Marsden Hartley (January 4, 1877 - September 2, 1943) was an American Modernist painter and poet in the early 20th century.
Hartley was born in Lewiston, Maine, USA. He began his art training at the Cleveland Institute of Art after moving to Cleveland, Ohio in 1892.
At the age of 22, he moved to New York City where he attended the National Academy of Design and studied painting with William Merritt Chase. A great admirer of Albert Pinkham Ryder, Hartley would visit Ryder's studio in Greenwich Village as often as possible. While in New York, he came to the attention of Alfred Stieglitz and became associated with Stieglitz' 291 Gallery Group. He was in the cultural vanguard, in the same milieu as Gertrude Stein, Hart Crane, Charles Demuth, Georgia O'Keeffe, Fernand Leger, Ezra Pound, among many others.
Hartley, who was gay, painted Portrait of a German Officer (1914), which was an ode to Karl von Freyburg, a Prussian lieutenant of whom he became enamored before von Freyburg's death in World War I.
Marsden Hartley traveled throughout the USA and Europe in the early years of the 20th century. Considered an early modernist, Hartley was a nomadic painter for much of his life. He painted from Maine to Massachusetts, in New Mexico, California, New York and Western Europe. Finally, after spending many years away from his native state, he returned to Maine toward the end of his life. He wanted to become "the painter of Maine" and depict American life at a local level. In this way, he is a member of the regionalists, a group of artists from the early to mid 20th century that attempted to represent a distinctly "American art."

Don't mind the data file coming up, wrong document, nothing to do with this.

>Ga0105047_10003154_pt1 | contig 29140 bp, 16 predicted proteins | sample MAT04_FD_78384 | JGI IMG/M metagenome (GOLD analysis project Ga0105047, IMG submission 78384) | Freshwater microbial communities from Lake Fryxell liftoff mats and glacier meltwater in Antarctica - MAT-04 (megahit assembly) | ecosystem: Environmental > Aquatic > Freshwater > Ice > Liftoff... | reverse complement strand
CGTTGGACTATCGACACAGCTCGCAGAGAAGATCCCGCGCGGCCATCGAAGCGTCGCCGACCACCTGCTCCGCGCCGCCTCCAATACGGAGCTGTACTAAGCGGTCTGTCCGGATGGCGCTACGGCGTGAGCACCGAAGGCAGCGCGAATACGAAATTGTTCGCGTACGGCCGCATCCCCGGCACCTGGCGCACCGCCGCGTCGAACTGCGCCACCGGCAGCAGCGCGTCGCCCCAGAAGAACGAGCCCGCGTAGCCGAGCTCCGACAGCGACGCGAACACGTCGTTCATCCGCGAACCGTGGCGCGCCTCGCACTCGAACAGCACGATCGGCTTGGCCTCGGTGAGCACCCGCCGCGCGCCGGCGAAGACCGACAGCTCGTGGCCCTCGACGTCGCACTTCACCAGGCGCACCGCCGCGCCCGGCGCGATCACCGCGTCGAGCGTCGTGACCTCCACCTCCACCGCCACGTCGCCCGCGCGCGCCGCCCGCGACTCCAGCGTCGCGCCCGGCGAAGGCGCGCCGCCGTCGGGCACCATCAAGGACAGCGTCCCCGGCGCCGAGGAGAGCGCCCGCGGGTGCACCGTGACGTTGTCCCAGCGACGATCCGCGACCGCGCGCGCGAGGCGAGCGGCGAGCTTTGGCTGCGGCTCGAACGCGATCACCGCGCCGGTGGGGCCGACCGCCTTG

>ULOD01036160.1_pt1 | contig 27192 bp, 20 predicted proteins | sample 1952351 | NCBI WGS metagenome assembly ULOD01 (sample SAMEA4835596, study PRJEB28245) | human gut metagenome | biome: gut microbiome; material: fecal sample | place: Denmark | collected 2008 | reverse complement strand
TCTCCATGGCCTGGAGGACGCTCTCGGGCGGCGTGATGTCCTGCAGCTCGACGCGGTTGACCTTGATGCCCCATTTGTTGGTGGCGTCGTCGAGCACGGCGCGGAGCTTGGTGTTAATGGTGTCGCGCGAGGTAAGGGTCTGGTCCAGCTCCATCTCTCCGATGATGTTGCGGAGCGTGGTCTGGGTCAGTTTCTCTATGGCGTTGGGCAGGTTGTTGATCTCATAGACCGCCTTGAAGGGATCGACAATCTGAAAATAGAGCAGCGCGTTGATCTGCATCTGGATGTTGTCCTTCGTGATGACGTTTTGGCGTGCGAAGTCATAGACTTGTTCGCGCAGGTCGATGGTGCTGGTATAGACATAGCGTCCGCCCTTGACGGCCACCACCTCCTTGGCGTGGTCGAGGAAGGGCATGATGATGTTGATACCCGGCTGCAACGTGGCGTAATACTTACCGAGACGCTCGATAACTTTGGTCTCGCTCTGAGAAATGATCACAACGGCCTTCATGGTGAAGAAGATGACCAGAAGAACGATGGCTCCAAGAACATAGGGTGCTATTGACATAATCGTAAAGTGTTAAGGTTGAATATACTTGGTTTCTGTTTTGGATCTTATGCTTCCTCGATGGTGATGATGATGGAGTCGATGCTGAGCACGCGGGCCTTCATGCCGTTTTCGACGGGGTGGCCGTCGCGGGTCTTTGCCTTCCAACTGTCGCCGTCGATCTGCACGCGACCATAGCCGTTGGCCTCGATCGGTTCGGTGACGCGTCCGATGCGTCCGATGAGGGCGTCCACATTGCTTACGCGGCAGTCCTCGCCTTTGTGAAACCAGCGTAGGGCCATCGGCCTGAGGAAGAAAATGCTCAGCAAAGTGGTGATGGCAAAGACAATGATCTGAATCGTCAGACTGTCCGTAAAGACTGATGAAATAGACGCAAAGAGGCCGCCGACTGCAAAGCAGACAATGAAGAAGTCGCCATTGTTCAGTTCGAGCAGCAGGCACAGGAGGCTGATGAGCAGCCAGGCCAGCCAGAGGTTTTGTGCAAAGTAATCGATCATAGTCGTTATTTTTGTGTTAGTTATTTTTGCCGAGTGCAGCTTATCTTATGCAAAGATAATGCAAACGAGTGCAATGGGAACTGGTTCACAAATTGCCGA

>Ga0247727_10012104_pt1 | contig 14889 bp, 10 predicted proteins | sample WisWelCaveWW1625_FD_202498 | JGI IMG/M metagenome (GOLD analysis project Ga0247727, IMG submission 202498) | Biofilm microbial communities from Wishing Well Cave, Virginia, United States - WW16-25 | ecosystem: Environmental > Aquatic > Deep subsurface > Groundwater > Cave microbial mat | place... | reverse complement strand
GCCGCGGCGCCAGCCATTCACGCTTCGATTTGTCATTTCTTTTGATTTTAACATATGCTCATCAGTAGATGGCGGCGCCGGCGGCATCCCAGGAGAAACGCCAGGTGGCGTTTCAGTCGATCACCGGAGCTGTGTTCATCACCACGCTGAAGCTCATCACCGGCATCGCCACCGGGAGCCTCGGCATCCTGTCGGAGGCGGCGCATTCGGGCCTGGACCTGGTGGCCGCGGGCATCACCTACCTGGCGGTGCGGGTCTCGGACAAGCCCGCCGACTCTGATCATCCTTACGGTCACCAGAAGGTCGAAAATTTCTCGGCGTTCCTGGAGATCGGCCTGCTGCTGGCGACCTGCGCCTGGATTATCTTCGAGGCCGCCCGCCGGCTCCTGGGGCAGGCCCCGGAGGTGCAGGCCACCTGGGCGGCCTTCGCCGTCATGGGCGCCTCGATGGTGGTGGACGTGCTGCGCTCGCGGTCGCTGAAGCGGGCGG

Hartley is an icon among painters. He is considered one of the foremost American painters of the first half of the 20th century. He was also a fine poet, essayist and writer. His written work continues to resonate.
Cleophas and His Own: A North Atlantic Tragedy is a story based on two periods he spent in 1935 and 1936 with the Mason family in the Lunenburg County, Nova Scotia fishing community of East Point Island. Hartley, then in his late 50s, found there both an innocent, unrestrained love and the sense of home he had been seeking since his unhappy childhood in Maine. The impact of this rich experience lasted until his death in 1943, widening the scope of his mature work which included numerous portrayals of the Masons, of whom he wrote: "Five magnificent chapters out of an amazing, human book, these beautiful human beings, loving, tender, strong, courageous, dutiful, kind, so like the salt of the sea, the grit of the earth, the sheer face of the cliff." In Cleophas and His Own, written in Nova Scotia in the fall of 1936 and re-printed in Marsden Hartley and Nova Scotia, Hartley expresses his immense grief at the tragic drowning of the Mason‘s sons. The independent filmmaker, Michael Maglaras, has created a feature film Cleophas and His Own, released in 2005, which uses a personal testament by Hartley as its screenplay.